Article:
We previously reported that AHP pretreatment catalyzed by copper(II) 2,2΄-bipyridine complexes (Cu(bpy)) can result in significant improvements in the enzymatic digestibility of a number of biomass feedstocks including switchgrass, silver birch, and most notably hybrid poplar . The improved cellulose digestibility correlated with increased lignin removal as well as modifications to cellulose that included oxidative depolymerization, the introduction of carboxylate groups, and the solubilization and/or oxidative degradation of only up to 5% of the glucan in the original biomass. In the present manuscript we describe our investigation into the key parameters that impact the effectiveness of Cu(bpy)-catalyzed AHP pretreatment on hybrid poplar heartwood as quantified by glucose and xylose release during the subsequent enzymatic digestion of the pretreated biomass. Importantly, we report that the presence of catalytic amounts of Cu(bpy) during AHP pretreatment greatly improves process performance and decreases the required H2O2 loading, pretreatment time, enzyme loading, and hydrolysis time. Together, these reduced inputs result in significantly lower pretreatment costs and provide a compelling strategy for an improved pretreatment process for woody biomass.
Results and discussion
The key factors that influence the effectiveness of Cu(bpy)-catalyzed AHP pretreatment are reactant concentrations, catalyst concentrations, and reaction times. These variables not only strongly influence the extent of sugar release, but also greatly affect the overall economics of the pretreatment process. For example, lower H2O2 and enzyme concentrations result in decreased raw material costs while increased reaction rates lower capital costs associated with reactor volume due to decreased residence time. The initial pH for uncatalyzed AHP is 11.5 (the approximate pKa of H2O2), thereby largely defining the required NaOH loading. Therefore, in this work we focused on H2O2, biomass, and Cu(bpy) loadings, and how these variables affect pretreatment times, the required enzyme loading, and subsequent sugar release during saccharification.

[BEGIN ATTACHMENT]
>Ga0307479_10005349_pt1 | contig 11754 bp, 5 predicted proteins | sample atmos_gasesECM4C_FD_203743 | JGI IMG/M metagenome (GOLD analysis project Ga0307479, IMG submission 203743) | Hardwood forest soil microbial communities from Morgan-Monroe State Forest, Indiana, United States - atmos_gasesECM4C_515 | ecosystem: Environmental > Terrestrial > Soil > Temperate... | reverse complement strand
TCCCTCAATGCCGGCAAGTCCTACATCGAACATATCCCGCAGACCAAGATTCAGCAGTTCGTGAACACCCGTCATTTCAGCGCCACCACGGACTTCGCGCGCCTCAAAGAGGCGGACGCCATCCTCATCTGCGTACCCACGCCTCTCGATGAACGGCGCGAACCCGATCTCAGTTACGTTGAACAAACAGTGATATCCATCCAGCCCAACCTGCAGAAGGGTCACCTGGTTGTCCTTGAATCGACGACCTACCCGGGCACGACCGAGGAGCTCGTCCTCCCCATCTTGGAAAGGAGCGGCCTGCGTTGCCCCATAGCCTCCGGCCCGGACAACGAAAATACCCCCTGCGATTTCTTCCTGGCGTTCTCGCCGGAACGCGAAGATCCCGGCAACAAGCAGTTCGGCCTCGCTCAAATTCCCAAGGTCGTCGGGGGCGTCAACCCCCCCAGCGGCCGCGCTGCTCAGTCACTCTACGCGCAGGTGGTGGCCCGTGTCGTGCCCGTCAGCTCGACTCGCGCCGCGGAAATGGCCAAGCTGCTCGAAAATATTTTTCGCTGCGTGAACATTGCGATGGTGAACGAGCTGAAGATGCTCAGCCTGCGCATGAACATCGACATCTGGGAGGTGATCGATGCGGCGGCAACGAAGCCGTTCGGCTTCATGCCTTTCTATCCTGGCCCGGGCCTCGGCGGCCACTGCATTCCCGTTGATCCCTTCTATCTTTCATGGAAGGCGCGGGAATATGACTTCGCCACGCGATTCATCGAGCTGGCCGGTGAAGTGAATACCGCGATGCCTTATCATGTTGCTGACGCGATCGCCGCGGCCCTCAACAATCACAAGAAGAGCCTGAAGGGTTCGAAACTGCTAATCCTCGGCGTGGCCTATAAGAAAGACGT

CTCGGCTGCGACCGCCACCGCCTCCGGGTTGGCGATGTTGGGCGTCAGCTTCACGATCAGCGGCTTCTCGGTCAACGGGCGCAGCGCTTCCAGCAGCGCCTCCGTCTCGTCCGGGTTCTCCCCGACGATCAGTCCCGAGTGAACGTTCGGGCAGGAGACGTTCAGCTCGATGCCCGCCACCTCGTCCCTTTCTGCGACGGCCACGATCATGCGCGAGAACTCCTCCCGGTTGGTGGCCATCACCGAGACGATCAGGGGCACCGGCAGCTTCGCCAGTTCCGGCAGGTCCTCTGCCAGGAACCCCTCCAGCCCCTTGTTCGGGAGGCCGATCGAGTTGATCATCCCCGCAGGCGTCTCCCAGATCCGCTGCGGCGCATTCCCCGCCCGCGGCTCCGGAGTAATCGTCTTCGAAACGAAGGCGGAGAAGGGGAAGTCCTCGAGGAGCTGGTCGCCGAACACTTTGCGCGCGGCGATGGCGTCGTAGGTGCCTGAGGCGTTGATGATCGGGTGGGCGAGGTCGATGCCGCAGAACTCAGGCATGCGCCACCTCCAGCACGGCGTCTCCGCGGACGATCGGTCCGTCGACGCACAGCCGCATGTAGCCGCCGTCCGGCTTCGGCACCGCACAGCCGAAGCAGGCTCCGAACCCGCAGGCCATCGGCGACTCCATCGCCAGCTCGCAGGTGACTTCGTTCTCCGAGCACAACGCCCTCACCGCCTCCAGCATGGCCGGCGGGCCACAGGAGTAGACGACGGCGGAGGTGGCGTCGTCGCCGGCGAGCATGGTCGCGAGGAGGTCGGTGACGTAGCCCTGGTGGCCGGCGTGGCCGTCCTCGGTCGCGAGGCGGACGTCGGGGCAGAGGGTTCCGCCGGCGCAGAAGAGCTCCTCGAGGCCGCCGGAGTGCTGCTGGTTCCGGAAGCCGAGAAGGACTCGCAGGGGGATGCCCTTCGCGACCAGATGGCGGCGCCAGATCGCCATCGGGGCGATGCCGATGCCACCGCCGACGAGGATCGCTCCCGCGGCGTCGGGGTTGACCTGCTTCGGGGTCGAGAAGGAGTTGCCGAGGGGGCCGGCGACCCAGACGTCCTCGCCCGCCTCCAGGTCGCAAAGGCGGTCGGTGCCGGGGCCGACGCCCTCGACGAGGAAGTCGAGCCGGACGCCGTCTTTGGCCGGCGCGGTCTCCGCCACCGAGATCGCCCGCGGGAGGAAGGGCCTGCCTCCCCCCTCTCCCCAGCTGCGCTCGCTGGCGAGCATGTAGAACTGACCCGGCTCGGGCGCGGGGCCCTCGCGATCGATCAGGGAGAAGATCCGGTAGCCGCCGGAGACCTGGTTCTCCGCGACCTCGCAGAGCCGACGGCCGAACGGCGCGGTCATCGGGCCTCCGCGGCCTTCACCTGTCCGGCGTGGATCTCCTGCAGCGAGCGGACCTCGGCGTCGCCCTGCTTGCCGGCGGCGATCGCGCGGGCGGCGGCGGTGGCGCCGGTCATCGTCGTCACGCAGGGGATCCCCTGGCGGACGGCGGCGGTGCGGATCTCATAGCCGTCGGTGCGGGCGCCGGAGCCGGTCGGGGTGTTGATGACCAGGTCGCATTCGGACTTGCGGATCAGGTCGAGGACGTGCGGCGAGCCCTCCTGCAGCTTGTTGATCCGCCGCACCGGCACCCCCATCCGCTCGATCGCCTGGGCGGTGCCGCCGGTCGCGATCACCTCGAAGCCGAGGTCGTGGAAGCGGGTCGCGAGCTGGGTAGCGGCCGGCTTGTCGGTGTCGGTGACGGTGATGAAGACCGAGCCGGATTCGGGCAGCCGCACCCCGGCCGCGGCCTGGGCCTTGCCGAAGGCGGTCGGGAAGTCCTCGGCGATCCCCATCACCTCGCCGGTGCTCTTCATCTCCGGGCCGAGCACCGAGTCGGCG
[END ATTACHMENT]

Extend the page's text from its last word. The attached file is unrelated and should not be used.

To identify a potential lower limit for H2O2 during Cu(bpy)-catalyzed AHP, the effect of H2O2 loading on the subsequent enzymatic glucose and xylose yield of pretreated hybrid poplar was tested (Figure 1). These results demonstrate that while there is only minimal improvement in glucose and xylose yields with increasing H2O2 loadings for uncatalyzed AHP, the presence of catalytic amounts of Cu(bpy) results in monomeric glucose yields of more than 80% and monomeric xylose yields of more than 70% at the highest H2O2 loading (100 mg/g biomass) after 72 h of hydrolysis. Importantly, these results demonstrate that the H2O2 loading can be halved (from 100 to 50 mg/g biomass) with less than a 4% decrease in the 72 h glucose and xylose yields. Additionally, the trend predicts that the H2O2 loading could be further decreased to as low as 35 mg/g biomass (comparable to loadings used in commercial pulp bleaching sequences [40, 41]) and still result in more than 70% glucose yields for 72 h of hydrolysis. Considering that the cost of H2O2 would likely be one of the primary contributions to the raw materials costs, (along with biomass feedstock, enzyme, and catalyst cost) this 50-65% decrease in the H2O2 loading is substantial. For instance, based on a H2O2 cost of $1000/ton, this 65% reduction in peroxide loading would decrease the H2O2 cost from $0.305/kg of total sugar generated to only $0.081/kg.
The concentration of the Cu(bpy) catalyst utilized during pretreatment is another variable that can be optimized. This water-soluble metal complex has many advantages including its ease of synthesis from CuSO4 and 2,2'-bipyridine  and the fact that it is small enough to diffuse into nanoscale pores within plant cell walls to perform catalysis in situ. Reducing Cu(bpy) loadings would be advantageous because this would reduce input costs, alleviate potential copper inhibition to the fermentation microorganism, and diminish environmental concerns about the fate of the catalyst in process water treatment streams. To this end, we tested the effect of catalyst loading on the enzymatic digestibility of pretreated hybrid poplar (Figure 2). Our results demonstrate that after 24 h pretreatment at 20% solids loading, the glucose and xylose yields both essentially saturate at a Cu(bpy) concentration of 2.0 mM (corresponding to a catalyst loading of 10 μmol/g biomass) regardless of the hydrolysis time. In addition, the catalyst concentration can be further halved to 1.0 mM (5.0 μmol/g biomass) with only a 10% loss in the 72 h glucose yield (Figure 2A) and essentially no loss in the xylose yield (Figure 2B).